It’s almost the same outcome every time—the arena lights dim, Francis Ngannou emerges from the curtains, steps into the cage, some poor soul gets knocked unconscious and the audience erupts in excitement. However, that was far from the case at UFC 226, when the chiseled heavyweight phenom dropped a second consecutive loss.
The typical jovial response following an Ngannou fight was replaced with a chorus of boos ringing throughout the T-Mobile Arena.
Paradise seemed more like hell as the 31-year-old star was defeated by fellow contender Derrick Lewis in one of the most uneventful heavyweight fights in UFC history. A total of 31 strikes was all that landed for both men in 15 minutes of mostly inaction.
It was shocking and downright disappointing witnessing one of the most exciting up-and-coming heavyweight knockout artists treated as the albatross of an entire fight card. UFC President Dana White blamed the lackluster performance on an inflated ego.
Ngannou, on the other hand, openly admitted his fear of losing, stemming from his loss to former UFC heavyweight champion Stipe Miocic, was the primary culprit behind his overly cautious performance.
“I am not proud of my last performance,” Ngannou recently posted on Instagram. “I have carried my fear from the last fight to this one. I completely understand the frustration & anger that it has caused to my fans, coaches, teammates, family and friends and I am truly sorry for that. I won’t let everyone down again. All I can do now is prove myself and make you proud again.”
View this post on Instagram
I am not proud of my last performance. I have carried my fear from the last fight to this one. I completely understand the frustration & anger that it has caused to my fans, coaches, teammates, family and friends and I am truly sorry for that. I won't let everyone down again. All I can do now is prove myself and make you proud again. #UFC226
Perhaps Ngannou wasn’t ready to be instant fodder for the UFC hype machine, but a couple losses to a former UFC champion and a top contender isn’t nearly enough to close the book on him. There is still plenty of untapped potential nesting in that superhuman physique.
The real question is what it takes to unlock it.
It’s easy to forget Ngannou has less than five years of professional MMA experience. He’s essentially learning on the fly and putting things together against more seasoned opposition. It’s no secret he’s still playing catch-up in an effort to improve his grappling and Octagon pacing.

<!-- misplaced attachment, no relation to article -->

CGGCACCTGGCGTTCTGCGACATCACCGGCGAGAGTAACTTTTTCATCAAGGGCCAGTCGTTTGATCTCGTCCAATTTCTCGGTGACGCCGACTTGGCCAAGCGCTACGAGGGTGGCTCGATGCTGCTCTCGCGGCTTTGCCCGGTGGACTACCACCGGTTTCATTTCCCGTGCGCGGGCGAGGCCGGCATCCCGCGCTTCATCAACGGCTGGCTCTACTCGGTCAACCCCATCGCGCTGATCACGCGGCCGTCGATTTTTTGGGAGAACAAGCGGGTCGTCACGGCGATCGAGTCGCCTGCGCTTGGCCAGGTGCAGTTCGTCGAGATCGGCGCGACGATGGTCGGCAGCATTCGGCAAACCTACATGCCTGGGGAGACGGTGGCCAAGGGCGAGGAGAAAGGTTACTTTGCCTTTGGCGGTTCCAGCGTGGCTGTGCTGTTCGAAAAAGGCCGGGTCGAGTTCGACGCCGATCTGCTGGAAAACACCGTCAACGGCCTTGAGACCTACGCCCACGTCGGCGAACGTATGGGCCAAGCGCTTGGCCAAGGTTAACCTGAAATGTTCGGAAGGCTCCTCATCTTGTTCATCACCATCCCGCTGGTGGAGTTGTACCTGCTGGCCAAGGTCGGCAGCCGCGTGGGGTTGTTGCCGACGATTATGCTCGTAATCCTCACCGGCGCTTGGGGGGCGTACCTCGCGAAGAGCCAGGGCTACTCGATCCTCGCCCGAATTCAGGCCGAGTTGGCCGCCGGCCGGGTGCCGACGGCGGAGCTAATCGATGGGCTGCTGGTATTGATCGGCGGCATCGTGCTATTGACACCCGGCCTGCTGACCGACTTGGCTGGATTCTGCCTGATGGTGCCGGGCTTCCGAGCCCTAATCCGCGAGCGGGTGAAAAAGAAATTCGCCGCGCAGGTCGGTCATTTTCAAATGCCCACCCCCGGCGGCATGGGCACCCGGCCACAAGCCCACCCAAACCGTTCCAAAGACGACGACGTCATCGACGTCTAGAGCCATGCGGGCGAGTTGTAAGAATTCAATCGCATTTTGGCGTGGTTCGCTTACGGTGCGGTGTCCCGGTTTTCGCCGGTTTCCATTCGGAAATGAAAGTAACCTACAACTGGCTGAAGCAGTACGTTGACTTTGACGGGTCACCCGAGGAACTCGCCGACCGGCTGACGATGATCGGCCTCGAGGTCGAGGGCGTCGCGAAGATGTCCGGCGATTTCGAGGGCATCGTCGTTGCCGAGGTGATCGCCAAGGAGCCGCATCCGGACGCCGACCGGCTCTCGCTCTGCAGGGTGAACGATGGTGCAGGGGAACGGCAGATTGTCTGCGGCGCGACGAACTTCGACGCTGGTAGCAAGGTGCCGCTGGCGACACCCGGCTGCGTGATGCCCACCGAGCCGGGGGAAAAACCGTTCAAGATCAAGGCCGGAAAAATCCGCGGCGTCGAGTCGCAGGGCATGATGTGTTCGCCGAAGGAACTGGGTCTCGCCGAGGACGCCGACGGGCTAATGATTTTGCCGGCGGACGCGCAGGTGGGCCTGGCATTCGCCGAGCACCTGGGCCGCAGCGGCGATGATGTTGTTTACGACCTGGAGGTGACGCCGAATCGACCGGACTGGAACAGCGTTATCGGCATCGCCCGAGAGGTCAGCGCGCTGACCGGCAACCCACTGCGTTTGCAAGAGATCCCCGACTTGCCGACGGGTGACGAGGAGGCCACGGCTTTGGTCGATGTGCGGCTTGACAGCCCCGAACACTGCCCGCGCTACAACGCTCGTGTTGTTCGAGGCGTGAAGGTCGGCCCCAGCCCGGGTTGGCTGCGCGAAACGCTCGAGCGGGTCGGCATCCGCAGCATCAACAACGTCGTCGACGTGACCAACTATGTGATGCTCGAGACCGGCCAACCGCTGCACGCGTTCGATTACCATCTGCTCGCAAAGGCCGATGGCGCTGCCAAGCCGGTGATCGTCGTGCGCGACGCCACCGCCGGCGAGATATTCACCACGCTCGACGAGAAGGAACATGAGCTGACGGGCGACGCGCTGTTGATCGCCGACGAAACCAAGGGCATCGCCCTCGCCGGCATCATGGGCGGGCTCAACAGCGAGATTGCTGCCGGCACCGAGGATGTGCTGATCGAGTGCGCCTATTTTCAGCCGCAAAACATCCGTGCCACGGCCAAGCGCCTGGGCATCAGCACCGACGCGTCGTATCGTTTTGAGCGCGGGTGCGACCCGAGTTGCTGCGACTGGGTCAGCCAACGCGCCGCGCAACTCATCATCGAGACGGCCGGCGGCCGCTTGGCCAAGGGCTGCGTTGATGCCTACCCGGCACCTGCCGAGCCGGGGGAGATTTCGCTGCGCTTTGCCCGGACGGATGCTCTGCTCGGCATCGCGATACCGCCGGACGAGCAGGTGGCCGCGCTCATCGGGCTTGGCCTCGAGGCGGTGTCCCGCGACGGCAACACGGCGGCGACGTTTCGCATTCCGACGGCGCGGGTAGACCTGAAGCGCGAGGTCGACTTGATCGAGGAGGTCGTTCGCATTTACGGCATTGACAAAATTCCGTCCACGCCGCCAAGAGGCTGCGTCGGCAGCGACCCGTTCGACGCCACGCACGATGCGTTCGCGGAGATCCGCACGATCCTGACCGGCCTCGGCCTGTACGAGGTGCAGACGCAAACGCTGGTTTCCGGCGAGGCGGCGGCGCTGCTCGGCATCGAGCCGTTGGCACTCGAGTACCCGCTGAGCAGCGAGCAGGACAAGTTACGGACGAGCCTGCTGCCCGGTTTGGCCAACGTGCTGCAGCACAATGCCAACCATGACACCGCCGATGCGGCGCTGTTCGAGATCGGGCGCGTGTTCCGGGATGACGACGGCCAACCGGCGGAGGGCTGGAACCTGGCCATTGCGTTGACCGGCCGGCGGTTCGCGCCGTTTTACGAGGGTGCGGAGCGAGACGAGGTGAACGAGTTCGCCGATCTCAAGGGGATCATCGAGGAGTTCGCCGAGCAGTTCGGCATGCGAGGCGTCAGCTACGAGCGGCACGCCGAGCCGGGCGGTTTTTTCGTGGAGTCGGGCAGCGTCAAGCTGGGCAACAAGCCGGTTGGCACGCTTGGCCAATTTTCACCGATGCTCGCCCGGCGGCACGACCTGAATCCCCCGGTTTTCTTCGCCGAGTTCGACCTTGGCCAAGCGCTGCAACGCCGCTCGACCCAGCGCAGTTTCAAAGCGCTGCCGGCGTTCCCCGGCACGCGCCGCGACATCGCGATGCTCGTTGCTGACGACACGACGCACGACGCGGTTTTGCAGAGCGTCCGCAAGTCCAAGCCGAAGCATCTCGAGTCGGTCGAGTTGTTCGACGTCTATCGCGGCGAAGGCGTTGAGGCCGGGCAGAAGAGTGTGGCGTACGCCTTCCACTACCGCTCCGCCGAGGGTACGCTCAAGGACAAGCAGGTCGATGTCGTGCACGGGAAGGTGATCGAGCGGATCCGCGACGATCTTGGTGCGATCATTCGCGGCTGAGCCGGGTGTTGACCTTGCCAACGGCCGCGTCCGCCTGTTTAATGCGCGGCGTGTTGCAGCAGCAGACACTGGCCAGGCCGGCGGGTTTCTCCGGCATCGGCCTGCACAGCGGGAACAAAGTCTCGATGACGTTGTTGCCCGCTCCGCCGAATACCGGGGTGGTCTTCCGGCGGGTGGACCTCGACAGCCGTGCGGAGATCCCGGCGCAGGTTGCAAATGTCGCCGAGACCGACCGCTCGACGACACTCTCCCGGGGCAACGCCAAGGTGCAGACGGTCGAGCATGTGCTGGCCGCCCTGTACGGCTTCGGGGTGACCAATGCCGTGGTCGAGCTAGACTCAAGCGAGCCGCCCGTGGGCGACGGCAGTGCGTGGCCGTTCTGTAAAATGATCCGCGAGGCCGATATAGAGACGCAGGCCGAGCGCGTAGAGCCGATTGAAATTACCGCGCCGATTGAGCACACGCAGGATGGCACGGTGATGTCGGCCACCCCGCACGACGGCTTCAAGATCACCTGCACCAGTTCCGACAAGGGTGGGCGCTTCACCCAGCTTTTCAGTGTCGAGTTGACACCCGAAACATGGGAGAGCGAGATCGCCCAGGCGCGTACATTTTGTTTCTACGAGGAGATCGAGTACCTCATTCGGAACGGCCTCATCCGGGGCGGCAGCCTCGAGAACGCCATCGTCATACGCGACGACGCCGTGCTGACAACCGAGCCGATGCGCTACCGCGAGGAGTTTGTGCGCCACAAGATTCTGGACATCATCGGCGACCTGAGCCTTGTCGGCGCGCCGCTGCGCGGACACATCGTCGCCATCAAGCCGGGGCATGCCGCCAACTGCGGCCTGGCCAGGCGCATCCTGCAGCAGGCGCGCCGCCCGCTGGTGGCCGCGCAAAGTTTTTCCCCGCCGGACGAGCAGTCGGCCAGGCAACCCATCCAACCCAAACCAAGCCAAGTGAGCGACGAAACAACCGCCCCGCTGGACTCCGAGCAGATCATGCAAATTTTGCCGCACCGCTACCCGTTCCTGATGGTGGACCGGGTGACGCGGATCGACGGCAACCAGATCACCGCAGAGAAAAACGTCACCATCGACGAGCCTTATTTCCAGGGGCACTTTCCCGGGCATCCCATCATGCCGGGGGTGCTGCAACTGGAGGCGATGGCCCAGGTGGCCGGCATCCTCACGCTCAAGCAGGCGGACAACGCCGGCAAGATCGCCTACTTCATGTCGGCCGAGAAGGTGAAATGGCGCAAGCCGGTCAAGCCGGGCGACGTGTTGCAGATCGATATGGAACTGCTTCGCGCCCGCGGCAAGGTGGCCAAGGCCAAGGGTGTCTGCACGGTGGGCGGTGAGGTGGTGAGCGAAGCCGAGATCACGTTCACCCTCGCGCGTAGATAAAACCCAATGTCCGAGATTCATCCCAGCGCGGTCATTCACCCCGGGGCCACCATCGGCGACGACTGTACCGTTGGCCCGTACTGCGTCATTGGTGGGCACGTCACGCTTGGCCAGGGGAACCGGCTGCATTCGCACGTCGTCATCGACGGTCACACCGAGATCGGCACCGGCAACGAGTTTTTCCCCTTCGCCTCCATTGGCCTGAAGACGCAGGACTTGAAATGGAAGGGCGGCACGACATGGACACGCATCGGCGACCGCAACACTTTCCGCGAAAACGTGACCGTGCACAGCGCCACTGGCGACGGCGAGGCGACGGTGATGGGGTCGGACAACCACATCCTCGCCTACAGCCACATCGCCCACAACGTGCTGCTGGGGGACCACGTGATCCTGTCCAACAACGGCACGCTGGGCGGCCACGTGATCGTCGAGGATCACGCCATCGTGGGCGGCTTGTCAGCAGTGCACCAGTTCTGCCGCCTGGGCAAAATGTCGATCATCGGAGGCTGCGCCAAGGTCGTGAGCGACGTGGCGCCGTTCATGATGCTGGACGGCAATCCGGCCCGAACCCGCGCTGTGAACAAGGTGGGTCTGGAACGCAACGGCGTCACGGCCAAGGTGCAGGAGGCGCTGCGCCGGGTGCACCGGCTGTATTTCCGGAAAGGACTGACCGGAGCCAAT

One positive takeaway from UFC 226 is the fact that he avoided the blame game and took the onus on himself for the disastrous bout. Not to mention his willingness to be open about his fears following the most disappointing loss of his professional career.
Being a fighter doesn’t make someone impervious to the psychological effects of perceived failure. Georges St-Pierre, who is arguably the greatest fighter in MMA history, sought out the help of a sports psychologist after losing his UFC welterweight title to Matt Serra over 11 years ago. He went on to avenge his loss to Serra, recapture his title and go on the greatest welterweight run in UFC history.
It’s not out of the question for Ngannou to go back to the drawing board, reel off a few spectacular knockouts and find himself back in the title picture. Those Nyquil-laced fists will be a problem for anyone willing to step into the cage with him.
Mike Tyson comparisons are thrown around generously to every fighter after a few knockouts, but Ngannou is that once in a generation kind of talent that can legitimately hold up to that physical comparison. That same heavyweight destroyer that lifted Alistair Overeem off his feet with an uppercut and put Andrei Arlovski’s lights out in under two minutes is a work in progress.
The finished product could still end up being everything the UFC and fans hoped Ngannou would be—a feared knockout daemon capable of taking the heavyweight division to nosebleed heights.
This article first appeared on BJPenn.com on 7/12/2018